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People constantly rag on newer cars because of the higher presence of electronic gizmos (I'm looking at you hoovies garage), but they're there for a reason. They're there to help diagnosing a car more precisely and easily.
I've owned several of the "mechanical tank" era of Mercedes, and they really are a crap shoot to diagnose on certain issues, often relying on just throwing parts at a problem until it's resolved. Mechanical things are sometimes much less reliable than electronic. Relays vs transistors for instance.
The odometers on older benz's ALWAYS fail, now they last forever.

Having the correct equipment for diagnosis makes these newer cars much more pleasurable and easier to work on in my opinion, and pulls you into a whole new skill set with electronics and computers.

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^^ Oh my...did I give that impression?
 

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No no, just a generic rant against the "nothing's better than the 1979 240d" type of people out there lol
 

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It is comparing apples to oranges, but old, mechanical odometers would fail at 300k miles or 20 years. Some cleaning and clock oil would put them back on the road. Now how many digital clusters have been replaced on W210 way before they reached those numbers?
I am not fan of computerized systems at all, especially when you have to add SCN coding, what makes replacing couple of stupid sensors a 4-digit cost, but then hard to beat 60 mpg.
Even the "new" Sprinter bus I bought makes over 22 mpg.
 

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It's more about using a solid state circuit for a specific job that can be done much more reliably than mechanical. Both my w201 190D and w124 300D I had in the past had the odometers wear out well before I bought the car. The plastic gears in the odometer itself had stripped. At that point, what's the point of fixing it when an untold number of miles have already passed.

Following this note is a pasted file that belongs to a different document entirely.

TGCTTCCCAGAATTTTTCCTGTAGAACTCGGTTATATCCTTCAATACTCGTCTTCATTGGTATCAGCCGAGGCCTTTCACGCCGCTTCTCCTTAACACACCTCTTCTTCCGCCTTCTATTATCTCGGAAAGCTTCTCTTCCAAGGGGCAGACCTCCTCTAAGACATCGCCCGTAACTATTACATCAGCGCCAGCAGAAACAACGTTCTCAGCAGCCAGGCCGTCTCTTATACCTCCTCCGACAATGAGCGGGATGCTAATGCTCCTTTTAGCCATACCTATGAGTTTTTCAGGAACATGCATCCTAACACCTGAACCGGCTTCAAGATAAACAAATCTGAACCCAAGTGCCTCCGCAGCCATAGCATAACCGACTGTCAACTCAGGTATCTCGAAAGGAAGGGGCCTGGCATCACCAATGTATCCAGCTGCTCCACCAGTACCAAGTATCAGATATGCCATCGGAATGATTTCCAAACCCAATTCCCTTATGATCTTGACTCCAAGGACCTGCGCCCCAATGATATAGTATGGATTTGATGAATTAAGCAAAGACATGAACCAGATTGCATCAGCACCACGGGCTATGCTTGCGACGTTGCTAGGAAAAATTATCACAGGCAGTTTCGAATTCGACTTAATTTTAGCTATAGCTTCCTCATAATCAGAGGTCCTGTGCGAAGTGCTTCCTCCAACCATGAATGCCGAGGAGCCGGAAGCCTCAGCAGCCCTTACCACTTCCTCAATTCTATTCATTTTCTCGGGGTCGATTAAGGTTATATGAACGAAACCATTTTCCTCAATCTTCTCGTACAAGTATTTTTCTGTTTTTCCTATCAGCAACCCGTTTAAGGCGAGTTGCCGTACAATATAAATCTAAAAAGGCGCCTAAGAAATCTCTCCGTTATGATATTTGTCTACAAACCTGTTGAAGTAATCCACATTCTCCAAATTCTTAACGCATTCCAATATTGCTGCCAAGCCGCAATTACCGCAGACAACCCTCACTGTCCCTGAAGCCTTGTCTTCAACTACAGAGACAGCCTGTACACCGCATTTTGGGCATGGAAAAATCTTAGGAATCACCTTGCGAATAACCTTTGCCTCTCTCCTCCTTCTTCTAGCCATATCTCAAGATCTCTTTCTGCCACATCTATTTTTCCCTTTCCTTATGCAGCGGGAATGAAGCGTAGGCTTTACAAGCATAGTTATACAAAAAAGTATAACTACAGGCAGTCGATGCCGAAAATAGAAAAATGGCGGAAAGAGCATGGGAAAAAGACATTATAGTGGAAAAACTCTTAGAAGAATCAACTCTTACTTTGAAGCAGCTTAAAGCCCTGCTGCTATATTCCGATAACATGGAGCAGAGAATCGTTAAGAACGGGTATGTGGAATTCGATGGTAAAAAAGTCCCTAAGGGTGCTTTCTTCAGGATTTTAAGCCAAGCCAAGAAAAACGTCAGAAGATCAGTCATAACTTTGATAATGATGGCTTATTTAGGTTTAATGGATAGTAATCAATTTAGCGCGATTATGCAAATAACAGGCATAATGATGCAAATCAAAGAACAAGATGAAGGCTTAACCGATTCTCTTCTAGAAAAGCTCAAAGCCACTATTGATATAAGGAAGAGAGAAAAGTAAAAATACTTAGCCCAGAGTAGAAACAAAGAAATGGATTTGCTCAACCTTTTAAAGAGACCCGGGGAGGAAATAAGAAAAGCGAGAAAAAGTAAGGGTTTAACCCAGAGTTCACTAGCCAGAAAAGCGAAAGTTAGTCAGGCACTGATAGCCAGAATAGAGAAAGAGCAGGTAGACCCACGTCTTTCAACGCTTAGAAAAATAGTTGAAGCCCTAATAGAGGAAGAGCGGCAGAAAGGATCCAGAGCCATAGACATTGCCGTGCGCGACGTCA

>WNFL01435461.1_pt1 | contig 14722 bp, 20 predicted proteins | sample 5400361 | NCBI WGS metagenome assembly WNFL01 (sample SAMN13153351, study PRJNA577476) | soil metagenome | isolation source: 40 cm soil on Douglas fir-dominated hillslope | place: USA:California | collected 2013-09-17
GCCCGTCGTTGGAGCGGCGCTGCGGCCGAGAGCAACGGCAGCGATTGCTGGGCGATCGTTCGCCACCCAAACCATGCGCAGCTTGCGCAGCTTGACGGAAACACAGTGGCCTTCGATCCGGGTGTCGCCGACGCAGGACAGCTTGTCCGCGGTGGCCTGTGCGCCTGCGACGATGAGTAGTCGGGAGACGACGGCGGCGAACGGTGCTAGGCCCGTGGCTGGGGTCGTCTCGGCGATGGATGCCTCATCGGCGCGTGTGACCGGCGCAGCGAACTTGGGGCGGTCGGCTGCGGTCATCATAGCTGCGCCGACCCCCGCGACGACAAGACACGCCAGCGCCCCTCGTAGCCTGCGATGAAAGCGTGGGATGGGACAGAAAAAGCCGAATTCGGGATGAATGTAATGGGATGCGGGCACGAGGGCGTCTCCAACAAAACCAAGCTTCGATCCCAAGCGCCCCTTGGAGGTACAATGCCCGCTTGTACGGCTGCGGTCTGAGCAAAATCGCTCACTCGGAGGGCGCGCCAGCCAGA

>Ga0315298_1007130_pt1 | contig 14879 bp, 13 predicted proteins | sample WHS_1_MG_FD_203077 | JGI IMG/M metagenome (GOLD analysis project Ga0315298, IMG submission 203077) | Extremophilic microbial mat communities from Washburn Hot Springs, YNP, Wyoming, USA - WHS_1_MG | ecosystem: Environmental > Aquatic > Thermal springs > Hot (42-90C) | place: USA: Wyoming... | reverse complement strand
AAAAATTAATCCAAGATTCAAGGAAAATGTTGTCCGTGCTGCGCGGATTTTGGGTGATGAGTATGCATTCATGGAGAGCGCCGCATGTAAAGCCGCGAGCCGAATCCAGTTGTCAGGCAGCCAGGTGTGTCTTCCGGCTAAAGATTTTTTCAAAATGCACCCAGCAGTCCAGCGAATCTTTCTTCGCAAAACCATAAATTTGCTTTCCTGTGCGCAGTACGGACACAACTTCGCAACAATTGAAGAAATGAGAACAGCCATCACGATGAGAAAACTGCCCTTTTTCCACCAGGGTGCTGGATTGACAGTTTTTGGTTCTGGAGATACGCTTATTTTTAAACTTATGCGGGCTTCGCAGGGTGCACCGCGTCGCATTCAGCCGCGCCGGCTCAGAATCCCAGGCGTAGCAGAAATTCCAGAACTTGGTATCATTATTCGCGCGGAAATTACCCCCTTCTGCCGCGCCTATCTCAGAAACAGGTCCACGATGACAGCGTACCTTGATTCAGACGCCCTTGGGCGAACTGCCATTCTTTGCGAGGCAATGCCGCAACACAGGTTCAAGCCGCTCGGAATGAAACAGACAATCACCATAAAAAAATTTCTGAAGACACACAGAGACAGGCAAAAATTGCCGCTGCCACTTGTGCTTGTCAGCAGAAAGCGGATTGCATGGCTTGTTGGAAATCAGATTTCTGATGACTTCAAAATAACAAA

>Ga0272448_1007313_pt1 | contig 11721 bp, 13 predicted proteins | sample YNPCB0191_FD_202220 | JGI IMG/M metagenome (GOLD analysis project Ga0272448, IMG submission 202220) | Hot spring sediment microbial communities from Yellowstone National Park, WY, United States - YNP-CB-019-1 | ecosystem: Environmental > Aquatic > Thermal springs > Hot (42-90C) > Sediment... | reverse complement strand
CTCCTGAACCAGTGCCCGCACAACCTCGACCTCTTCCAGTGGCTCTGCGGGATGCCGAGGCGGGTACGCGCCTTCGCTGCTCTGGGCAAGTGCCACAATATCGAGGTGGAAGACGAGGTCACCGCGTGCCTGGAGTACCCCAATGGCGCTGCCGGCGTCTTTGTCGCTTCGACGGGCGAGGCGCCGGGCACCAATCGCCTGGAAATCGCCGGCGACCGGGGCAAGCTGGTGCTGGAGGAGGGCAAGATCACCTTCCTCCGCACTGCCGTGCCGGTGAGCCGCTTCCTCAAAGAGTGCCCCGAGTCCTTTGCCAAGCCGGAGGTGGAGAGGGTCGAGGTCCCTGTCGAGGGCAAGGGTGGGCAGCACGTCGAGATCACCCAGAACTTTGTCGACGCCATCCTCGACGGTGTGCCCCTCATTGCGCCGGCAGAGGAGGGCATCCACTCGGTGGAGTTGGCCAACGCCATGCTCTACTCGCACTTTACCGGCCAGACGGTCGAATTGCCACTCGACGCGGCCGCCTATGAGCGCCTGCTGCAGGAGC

Whereas with the new cars, even if the instrument cluster fails and needs to be replaced, computers from other systems still continue to accurately collect the miles driven.

I'm completely with you on SCN though. The entire concept of a software calibration number is a scam. Why is it required that there be a database of software version codes installed on each and every car associated with the VIN Number? Why on Earth is that necessary? Even if it's only for the engine and transmission, why can't you just update or install that software the way every other control module is updated?!

Changing the rear SAM in my W164 a couple months ago, just programming the version coding into that prompted me for an online connection for SCN. Luckily it wasn't mandatory and I was able to get past it.

The only reason I can think SCN even exists is to lock out as many users as possible and force all programing to be done at a dealership.

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To fight customers scamming - register at https://repair.org/
When I drove W123, I collected 3 or 4 sets of odometer gears and never had a problem with making them working. Stripped gear indicated serious problem becouse I remember there was some kind of torque limiter on the system, who would disengage before gear stripping.
Anyway, anybody has dial phone he wants to get rid off cheap?
 

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Certain things are better with electronics and transistors in particular, no question, and I have little problem with computerization (I'm in the IT business), when it's applied properly and not to excess, i. e. when it shows a real benefit. For example, fuel metering and spark sensing for complete combustion, those are good things. We like more efficient fuel combustion. Honda has been doing a terrific job of that since the late 1980's with their ECU's. I just took a drive to Virginia Beach and back, a 400-mile trip in our 1994 Honda Civic. Averaging between 70 and 75 mph, the car returned 39.5 mpg. When running at, say, 65 mph, it's even higher. In town, it consistently gets 29 to 30 mpg. This is pretty close to what I see with the E320 CDI (26-27 city, 39 highway), which also carefully monitors fuel. Same goes for our M113 gassers; they're considerably more efficient than the older cars ever were. Dad's 2000 S430 gets 27 mpg highway at 80 mph and between 16 and 18 town, and that's a W220 full-size. His 1992 Lexus LS400 back in the day routinely turned in 18-19 mpg city, and with care, he actually got 21. In town. With a 250HP, V8 engine in a full-sized luxury car. Compare these results with Mom's 1974 Buick Regal with the 350 V8 engine and a carburetor. There's just no comparison.

Clearly, monitoring fuel combustion is a good thing and works well.